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Democrats will have the chance to keep their promises to make college affordable now that they have won a majority of seats in the House of Representatives. As for the No Child Left Behind Act, the leading House Democrat on education has signaled his desire to retain the law’s central accountability provisions. Read more about the Democrats plans for education next year in this Education Week article at http://www.edweek.org.
And read more election results from across the nation as they relate to education at http://www.ecs.org/clearinghouse/70/71/7071.pdf.
Everyday Science Explored
A new series from National Public Radio (NPR), "Science Out of the Box," seeks to explain phenomena big and small in language we can all understand. Topic One: Why is it that shower curtains tend to bow in towards the shower when the water is running? To read the article and to listen to an explanation, visit http://www.npr.org/templates/story/story.php?storyId=6430581.
The third installment in NSTA Reports’ series is titled “Translational Research in Education.” Written by James E. Hamos, the piece begins with “In a recent article on the implications of brain research for teaching and learning, I started by recommending that the application of such research to educational practice needs ‘to be done with caution and with a realization of the limitations.’”
This series offers opinion pieces by many of the leaders in science education today. To read the third installment in the series, visit http://www.nsta.org/main/news/stories/nsta_story.php?news_story_ID=52868. To find out more about the book, visit http://store.nsta.org/showItem.asp?product=PB195X.
How long do you live after you fall through the horizon of a black hole?
Can you detect the moment at which you cross the horizon?
As you float comfortably inward, can you see the starry heavens?
Answer these questions for yourself by participating in Montana State University's General Relativity course. This, along with courses in biology, chemistry, science education, water quality, microbiology, physics, and astronomy will be offered this winter/spring semester through the National Teachers Enhancement Network (NTEN). Courses can be taken as part of a graduate degree or as stand-alone classes for professional development. NTEN offers participants an opportunity to interact and network with science teachers and active research scientists nationwide while earning graduate credit from Montana State University. Registration is open from the NTEN website at http://btc.montana.edu/courses/aspx/ntenindex.aspx , or call 800-282-6062 for more information. NSTA members receive a 10% discount on most courses.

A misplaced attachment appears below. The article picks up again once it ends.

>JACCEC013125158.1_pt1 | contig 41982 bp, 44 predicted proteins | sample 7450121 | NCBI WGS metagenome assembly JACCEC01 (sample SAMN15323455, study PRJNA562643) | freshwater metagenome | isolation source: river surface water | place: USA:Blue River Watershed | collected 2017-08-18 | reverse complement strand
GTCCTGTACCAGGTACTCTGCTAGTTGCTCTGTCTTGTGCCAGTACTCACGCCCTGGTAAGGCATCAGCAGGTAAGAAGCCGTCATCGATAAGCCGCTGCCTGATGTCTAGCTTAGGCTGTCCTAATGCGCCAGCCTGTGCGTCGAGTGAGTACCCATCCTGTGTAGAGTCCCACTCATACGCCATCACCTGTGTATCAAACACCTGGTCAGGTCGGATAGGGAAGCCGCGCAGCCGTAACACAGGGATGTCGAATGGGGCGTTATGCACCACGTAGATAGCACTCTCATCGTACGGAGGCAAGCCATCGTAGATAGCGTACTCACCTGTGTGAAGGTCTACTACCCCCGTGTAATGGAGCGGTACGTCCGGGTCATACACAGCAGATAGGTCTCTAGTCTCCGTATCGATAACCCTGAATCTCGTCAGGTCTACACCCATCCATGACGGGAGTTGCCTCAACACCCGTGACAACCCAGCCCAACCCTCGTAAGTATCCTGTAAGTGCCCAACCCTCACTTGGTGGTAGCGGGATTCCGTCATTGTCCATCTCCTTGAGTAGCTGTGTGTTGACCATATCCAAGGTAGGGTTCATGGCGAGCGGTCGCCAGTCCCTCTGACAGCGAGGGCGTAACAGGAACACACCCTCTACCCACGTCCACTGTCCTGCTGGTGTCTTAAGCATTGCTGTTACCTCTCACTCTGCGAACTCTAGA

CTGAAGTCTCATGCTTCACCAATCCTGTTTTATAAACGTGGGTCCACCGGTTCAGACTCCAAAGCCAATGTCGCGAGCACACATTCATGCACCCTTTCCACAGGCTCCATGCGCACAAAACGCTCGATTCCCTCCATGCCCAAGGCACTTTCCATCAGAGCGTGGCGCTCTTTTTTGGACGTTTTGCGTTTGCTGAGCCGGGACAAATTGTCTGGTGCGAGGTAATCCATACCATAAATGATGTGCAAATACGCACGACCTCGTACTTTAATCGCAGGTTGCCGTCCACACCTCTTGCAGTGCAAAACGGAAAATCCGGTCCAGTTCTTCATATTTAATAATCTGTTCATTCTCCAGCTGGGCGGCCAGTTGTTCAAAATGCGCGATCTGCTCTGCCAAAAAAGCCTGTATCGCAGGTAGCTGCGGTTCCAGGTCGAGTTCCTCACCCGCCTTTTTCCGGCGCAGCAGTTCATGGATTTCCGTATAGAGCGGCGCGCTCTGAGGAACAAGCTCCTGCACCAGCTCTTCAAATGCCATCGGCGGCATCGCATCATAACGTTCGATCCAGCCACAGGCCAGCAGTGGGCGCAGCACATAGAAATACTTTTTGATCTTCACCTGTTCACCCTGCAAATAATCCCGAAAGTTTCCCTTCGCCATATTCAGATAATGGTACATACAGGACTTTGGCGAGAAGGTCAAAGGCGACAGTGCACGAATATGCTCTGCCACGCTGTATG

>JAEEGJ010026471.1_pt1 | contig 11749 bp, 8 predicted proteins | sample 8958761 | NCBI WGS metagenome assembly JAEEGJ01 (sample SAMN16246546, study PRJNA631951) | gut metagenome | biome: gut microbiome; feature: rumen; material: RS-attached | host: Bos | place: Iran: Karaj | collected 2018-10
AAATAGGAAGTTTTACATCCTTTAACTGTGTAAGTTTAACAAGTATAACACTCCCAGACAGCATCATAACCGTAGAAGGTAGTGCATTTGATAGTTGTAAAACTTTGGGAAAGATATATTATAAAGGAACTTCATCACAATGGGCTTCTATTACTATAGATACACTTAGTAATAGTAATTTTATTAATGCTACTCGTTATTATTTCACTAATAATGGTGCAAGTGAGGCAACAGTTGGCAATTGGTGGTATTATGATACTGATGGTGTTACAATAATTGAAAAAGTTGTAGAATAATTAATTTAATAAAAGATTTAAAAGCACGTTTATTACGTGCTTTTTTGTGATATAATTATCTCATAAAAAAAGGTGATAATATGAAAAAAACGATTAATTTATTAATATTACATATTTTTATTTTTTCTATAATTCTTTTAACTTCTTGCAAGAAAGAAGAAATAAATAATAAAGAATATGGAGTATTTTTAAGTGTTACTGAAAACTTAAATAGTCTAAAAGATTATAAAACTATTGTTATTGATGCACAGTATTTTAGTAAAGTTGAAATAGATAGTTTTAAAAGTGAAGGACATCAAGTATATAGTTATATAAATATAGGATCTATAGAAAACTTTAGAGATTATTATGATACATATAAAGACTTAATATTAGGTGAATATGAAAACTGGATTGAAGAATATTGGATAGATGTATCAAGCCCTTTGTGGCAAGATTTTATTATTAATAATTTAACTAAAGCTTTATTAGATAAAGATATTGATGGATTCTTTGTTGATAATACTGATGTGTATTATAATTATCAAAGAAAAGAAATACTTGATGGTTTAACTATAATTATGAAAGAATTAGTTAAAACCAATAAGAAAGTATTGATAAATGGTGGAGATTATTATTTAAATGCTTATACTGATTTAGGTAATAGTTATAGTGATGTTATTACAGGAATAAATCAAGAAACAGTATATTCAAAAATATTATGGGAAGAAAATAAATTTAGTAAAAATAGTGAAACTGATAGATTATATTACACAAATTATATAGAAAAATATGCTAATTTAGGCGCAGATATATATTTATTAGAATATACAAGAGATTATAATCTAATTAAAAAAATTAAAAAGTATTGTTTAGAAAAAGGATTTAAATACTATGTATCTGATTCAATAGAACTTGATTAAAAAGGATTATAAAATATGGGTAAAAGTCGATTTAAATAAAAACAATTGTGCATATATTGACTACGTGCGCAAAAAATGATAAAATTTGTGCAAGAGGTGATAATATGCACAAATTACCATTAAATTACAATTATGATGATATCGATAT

Evolution remains a contentious topic. What responsibility does a science educator have in terms of teaching evolution? What are the legal ramifications? Eugenie Scott explorers this theme during the General Session discussion: “Teaching Evolution: Cans, Can’ts, and Shoulds” at the NSTA Western Area Conference on Science Education December 7-9 in Salt Lake City, Utah.
Dr. Scott, a former university professor, is the Executive Director of NCSE. She has been both a researcher and an activist in the creationism/evolution controversy for over twenty years, and can address many components of this controversy, including educational, legal, scientific, religious, and social issues.
For more details on the conference program, and to see what other presentations continue the evolution discussion, visit http://www.nsta.org/saltlakecity.
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